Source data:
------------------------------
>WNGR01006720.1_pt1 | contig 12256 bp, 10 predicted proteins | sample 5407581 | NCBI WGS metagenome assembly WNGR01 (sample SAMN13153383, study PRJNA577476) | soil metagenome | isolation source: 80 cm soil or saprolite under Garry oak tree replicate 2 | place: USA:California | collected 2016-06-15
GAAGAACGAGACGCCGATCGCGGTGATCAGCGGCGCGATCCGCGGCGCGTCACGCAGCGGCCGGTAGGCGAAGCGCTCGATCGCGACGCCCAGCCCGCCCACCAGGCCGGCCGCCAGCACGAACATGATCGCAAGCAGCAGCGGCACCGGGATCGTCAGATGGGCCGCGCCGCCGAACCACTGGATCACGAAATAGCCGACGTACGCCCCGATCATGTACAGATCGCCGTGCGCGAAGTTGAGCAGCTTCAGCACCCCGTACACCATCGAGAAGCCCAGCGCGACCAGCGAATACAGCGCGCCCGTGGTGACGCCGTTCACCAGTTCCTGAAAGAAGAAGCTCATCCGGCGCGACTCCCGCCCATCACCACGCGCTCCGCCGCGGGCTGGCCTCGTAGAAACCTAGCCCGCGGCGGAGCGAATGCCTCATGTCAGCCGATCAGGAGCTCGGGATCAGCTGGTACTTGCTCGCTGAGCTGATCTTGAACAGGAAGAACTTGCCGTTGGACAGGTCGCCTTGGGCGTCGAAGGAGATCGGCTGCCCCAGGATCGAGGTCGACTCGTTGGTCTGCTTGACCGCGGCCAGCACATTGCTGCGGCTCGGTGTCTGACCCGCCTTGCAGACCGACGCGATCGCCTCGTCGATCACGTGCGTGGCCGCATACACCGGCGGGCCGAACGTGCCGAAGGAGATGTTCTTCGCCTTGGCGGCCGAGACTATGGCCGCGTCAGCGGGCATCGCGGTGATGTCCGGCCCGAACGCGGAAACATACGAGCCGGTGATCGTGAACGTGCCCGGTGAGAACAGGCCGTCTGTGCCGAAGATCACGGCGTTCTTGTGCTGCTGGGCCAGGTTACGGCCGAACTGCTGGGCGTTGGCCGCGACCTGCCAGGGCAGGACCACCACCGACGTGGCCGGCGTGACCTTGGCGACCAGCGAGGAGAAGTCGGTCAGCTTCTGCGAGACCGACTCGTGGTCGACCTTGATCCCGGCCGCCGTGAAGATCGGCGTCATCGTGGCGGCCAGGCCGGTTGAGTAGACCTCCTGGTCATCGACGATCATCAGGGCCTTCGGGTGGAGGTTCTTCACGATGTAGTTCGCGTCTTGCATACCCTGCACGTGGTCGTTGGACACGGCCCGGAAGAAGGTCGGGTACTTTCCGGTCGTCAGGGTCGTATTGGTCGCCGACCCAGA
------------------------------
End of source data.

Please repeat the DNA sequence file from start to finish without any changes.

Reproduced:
>WNGR01006720.1_pt1 | contig 12256 bp, 10 predicted proteins | sample 5407581 | NCBI WGS metagenome assembly WNGR01 (sample SAMN13153383, study PRJNA577476) | soil metagenome | isolation source: 80 cm soil or saprolite under Garry oak tree replicate 2 | place: USA:California | collected 2016-06-15
GAAGAACGAGACGCCGATCGCGGTGATCAGCGGCGCGATCCGCGGCGCGTCACGCAGCGGCCGGTAGGCGAAGCGCTCGATCGCGACGCCCAGCCCGCCCACCAGGCCGGCCGCCAGCACGAACATGATCGCAAGCAGCAGCGGCACCGGGATCGTCAGATGGGCCGCGCCGCCGAACCACTGGATCACGAAATAGCCGACGTACGCCCCGATCATGTACAGATCGCCGTGCGCGAAGTTGAGCAGCTTCAGCACCCCGTACACCATCGAGAAGCCCAGCGCGACCAGCGAATACAGCGCGCCCGTGGTGACGCCGTTCACCAGTTCCTGAAAGAAGAAGCTCATCCGGCGCGACTCCCGCCCATCACCACGCGCTCCGCCGCGGGCTGGCCTCGTAGAAACCTAGCCCGCGGCGGAGCGAATGCCTCATGTCAGCCGATCAGGAGCTCGGGATCAGCTGGTACTTGCTCGCTGAGCTGATCTTGAACAGGAAGAACTTGCCGTTGGACAGGTCGCCTTGGGCGTCGAAGGAGATCGGCTGCCCCAGGATCGAGGTCGACTCGTTGGTCTGCTTGACCGCGGCCAGCACATTGCTGCGGCTCGGTGTCTGACCCGCCTTGCAGACCGACGCGATCGCCTCGTCGATCACGTGCGTGGCCGCATACACCGGCGGGCCGAACGTGCCGAAGGAGATGTTCTTCGCCTTGGCGGCCGAGACTATGGCCGCGTCAGCGGGCATCGCGGTGATGTCCGGCCCGAACGCGGAAACATACGAGCCGGTGATCGTGAACGTGCCCGGTGAGAACAGGCCGTCTGTGCCGAAGATCACGGCGTTCTTGTGCTGCTGGGCCAGGTTACGGCCGAACTGCTGGGCGTTGGCCGCGACCTGCCAGGGCAGGACCACCACCGACGTGGCCGGCGTGACCTTGGCGACCAGCGAGGAGAAGTCGGTCAGCTTCTGCGAGACCGACTCGTGGTCGACCTTGATCCCGGCCGCCGTGAAGATCGGCGTCATCGTGGCGGCCAGGCCGGTTGAGTAGACCTCCTGGTCATCGACGATCATCAGGGCCTTCGGGTGGAGGTTCTTCACGATGTAGTTCGCGTCTTGCATACCCTGCACGTGGTCGTTGGACACGGCCCGGAAGAAGGTCGGGTACTTTCCGGTCGTCAGGGTCGTATTGGTCGCCGACCCAGA